You feel you want to reach and pick up an object, and then you do the conscious part of you that wants and intends and perceives seems to be in control of at least some of your thoughts and actions. However, there is every reason to believe that both of these assumptions are false. Of course, there's very little disagreement over the fact that events have causes, everything that arises seems to be born into existence by some previous state of the universe.


Now, maybe there's some place to stand where all of this proves to be an illusion. Maybe there's some way to view the cosmos as a whole or reality itself and to say that nothing has ever actually happened. Right. That change itself, the process of cause and effect itself is an illusion. But let's leave that possibility aside for the moment. Most of the time, things certainly seem to happen. Lightning strikes a tree and a fire starts a few lines of computer code cause your phone to ring.


And people are born, they grow old, and then they die. Everywhere we look, we see patterns of events and all these events have prior causes, which is to say they depend materially and functionally and logically on other events that preceded them in time. And most relevantly, for our purposes, all of our conscious experiences, our thoughts, intentions, desires and the actions and choices that result from them are caused by events of which we are not conscious, in which we did not bring into being.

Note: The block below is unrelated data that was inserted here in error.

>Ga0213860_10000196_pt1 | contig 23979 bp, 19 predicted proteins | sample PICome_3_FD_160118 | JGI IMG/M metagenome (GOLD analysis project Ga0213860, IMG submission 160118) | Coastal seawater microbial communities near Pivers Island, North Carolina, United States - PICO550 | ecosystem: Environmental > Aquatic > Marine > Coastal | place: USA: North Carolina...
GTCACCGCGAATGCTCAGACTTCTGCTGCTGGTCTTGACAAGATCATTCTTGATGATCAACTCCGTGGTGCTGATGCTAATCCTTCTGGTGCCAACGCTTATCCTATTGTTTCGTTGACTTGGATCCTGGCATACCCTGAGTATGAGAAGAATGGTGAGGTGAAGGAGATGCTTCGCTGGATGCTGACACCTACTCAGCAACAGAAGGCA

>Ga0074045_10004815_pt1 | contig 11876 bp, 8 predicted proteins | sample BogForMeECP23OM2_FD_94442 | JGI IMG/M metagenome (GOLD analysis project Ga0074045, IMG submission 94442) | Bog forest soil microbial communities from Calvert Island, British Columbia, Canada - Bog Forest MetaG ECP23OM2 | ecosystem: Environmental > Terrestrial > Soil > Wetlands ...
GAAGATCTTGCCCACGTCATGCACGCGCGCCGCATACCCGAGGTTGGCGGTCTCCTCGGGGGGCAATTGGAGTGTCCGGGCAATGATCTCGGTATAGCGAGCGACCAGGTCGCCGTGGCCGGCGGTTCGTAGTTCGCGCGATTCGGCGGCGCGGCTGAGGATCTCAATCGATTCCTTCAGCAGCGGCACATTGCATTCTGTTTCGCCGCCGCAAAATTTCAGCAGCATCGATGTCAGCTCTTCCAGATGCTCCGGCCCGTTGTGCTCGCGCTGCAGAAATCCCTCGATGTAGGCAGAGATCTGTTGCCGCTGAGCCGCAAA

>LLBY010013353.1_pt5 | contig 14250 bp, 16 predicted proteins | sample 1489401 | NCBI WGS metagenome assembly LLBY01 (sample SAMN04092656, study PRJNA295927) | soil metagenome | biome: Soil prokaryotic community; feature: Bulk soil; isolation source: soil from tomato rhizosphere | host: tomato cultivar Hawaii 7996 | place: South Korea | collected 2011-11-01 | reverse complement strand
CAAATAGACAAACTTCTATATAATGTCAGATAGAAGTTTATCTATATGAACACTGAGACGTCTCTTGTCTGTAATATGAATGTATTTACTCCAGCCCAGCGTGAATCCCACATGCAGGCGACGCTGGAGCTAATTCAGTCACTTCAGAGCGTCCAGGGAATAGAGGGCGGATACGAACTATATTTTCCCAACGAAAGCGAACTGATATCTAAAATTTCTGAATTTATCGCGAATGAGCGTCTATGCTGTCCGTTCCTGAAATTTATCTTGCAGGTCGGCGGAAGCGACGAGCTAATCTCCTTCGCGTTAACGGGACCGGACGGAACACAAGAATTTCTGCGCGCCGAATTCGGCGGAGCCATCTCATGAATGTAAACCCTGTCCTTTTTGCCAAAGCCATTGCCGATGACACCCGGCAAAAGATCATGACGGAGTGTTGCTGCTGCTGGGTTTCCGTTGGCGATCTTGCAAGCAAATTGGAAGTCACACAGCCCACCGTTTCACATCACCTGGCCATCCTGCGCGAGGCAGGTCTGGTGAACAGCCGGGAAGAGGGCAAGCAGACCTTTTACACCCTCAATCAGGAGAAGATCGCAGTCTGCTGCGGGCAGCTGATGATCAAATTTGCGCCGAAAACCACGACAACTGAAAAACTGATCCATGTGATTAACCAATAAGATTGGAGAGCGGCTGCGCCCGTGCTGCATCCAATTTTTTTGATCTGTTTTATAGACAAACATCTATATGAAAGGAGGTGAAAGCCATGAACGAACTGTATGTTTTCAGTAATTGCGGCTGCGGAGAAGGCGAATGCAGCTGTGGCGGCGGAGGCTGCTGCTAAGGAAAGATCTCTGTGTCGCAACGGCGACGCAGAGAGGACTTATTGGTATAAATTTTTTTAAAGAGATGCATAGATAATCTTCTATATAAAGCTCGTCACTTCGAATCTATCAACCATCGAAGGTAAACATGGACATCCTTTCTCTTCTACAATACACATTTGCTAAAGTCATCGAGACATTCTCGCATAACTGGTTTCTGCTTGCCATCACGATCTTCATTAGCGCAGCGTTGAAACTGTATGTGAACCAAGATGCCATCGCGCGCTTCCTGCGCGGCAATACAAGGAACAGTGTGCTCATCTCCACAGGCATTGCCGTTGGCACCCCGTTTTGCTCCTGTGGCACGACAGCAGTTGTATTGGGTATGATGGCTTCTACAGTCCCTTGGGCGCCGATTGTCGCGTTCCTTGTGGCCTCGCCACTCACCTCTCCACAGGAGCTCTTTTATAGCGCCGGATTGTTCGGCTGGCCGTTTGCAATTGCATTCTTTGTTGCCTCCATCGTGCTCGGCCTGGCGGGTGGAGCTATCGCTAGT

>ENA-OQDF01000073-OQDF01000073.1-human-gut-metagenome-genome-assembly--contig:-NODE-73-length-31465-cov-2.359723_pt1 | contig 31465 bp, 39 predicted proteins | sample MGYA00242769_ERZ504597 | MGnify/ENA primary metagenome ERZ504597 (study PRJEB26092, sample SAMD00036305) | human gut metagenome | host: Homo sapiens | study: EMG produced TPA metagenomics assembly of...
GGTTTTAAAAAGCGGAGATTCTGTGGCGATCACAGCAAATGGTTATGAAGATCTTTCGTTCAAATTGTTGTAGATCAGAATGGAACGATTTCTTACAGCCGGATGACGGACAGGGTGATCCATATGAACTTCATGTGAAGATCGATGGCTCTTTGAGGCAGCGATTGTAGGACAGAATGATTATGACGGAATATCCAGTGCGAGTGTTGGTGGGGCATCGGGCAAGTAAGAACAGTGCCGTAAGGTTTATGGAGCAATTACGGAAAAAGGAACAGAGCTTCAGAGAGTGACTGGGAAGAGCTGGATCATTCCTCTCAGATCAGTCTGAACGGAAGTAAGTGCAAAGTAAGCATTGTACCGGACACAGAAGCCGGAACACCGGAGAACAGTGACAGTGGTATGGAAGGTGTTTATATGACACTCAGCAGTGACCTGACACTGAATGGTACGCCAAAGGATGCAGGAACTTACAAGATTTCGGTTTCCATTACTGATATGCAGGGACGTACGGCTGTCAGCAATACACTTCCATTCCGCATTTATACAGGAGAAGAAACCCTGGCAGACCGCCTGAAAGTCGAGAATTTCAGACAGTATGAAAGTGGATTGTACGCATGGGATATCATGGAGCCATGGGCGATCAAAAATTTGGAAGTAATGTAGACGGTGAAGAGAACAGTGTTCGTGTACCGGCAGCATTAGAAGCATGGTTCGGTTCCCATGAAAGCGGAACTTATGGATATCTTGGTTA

You didn't pick your parents, you didn't pick your genes, therefore, and you didn't pick the environment into which you were born. And yet the totality of these facts determines who you are in each moment and what you do in the next. And even if you think that you have an immaterial soul that somehow animates this machinery, you didn't pick your soul. The next thing you think can do can only emerge from this totality of prior causes and it can only emerge in one of two ways lawfully, that is deterministically like one domino just getting knocked over by another or randomly.


Now, randomness is a very interesting concept, and it's not clear how pervasive it might be. There are arguments against determinism, especially in quantum mechanics, that suggest that subatomic particles themselves make, quote, free choices, which is to say there's nothing in the prior history of the universe that tells them what to do next. And if what a particle does next doesn't depend on the past, well, then there's no theory that can predict what it will do next.